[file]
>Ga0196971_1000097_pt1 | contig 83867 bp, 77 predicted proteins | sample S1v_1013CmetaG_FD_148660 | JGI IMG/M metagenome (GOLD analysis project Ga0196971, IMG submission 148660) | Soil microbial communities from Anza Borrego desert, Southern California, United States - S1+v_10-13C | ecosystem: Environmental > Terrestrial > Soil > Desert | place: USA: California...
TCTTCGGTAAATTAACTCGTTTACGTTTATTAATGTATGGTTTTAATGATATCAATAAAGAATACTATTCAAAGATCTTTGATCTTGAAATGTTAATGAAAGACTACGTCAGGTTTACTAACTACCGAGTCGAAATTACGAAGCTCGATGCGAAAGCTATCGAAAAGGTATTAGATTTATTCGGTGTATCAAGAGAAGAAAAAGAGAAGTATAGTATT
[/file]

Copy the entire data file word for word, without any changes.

>Ga0196971_1000097_pt1 | contig 83867 bp, 77 predicted proteins | sample S1v_1013CmetaG_FD_148660 | JGI IMG/M metagenome (GOLD analysis project Ga0196971, IMG submission 148660) | Soil microbial communities from Anza Borrego desert, Southern California, United States - S1+v_10-13C | ecosystem: Environmental > Terrestrial > Soil > Desert | place: USA: California...
TCTTCGGTAAATTAACTCGTTTACGTTTATTAATGTATGGTTTTAATGATATCAATAAAGAATACTATTCAAAGATCTTTGATCTTGAAATGTTAATGAAAGACTACGTCAGGTTTACTAACTACCGAGTCGAAATTACGAAGCTCGATGCGAAAGCTATCGAAAAGGTATTAGATTTATTCGGTGTATCAAGAGAAGAAAAAGAGAAGTATAGTATT